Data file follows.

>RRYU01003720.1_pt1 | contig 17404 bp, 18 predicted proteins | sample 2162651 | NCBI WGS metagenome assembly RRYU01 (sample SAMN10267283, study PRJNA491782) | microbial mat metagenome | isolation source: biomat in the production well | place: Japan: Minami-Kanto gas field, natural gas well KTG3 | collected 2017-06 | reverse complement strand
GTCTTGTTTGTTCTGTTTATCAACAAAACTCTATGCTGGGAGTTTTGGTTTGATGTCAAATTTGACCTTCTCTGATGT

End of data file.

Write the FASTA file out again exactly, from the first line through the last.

>RRYU01003720.1_pt1 | contig 17404 bp, 18 predicted proteins | sample 2162651 | NCBI WGS metagenome assembly RRYU01 (sample SAMN10267283, study PRJNA491782) | microbial mat metagenome | isolation source: biomat in the production well | place: Japan: Minami-Kanto gas field, natural gas well KTG3 | collected 2017-06 | reverse complement strand
GTCTTGTTTGTTCTGTTTATCAACAAAACTCTATGCTGGGAGTTTTGGTTTGATGTCAAATTTGACCTTCTCTGATGT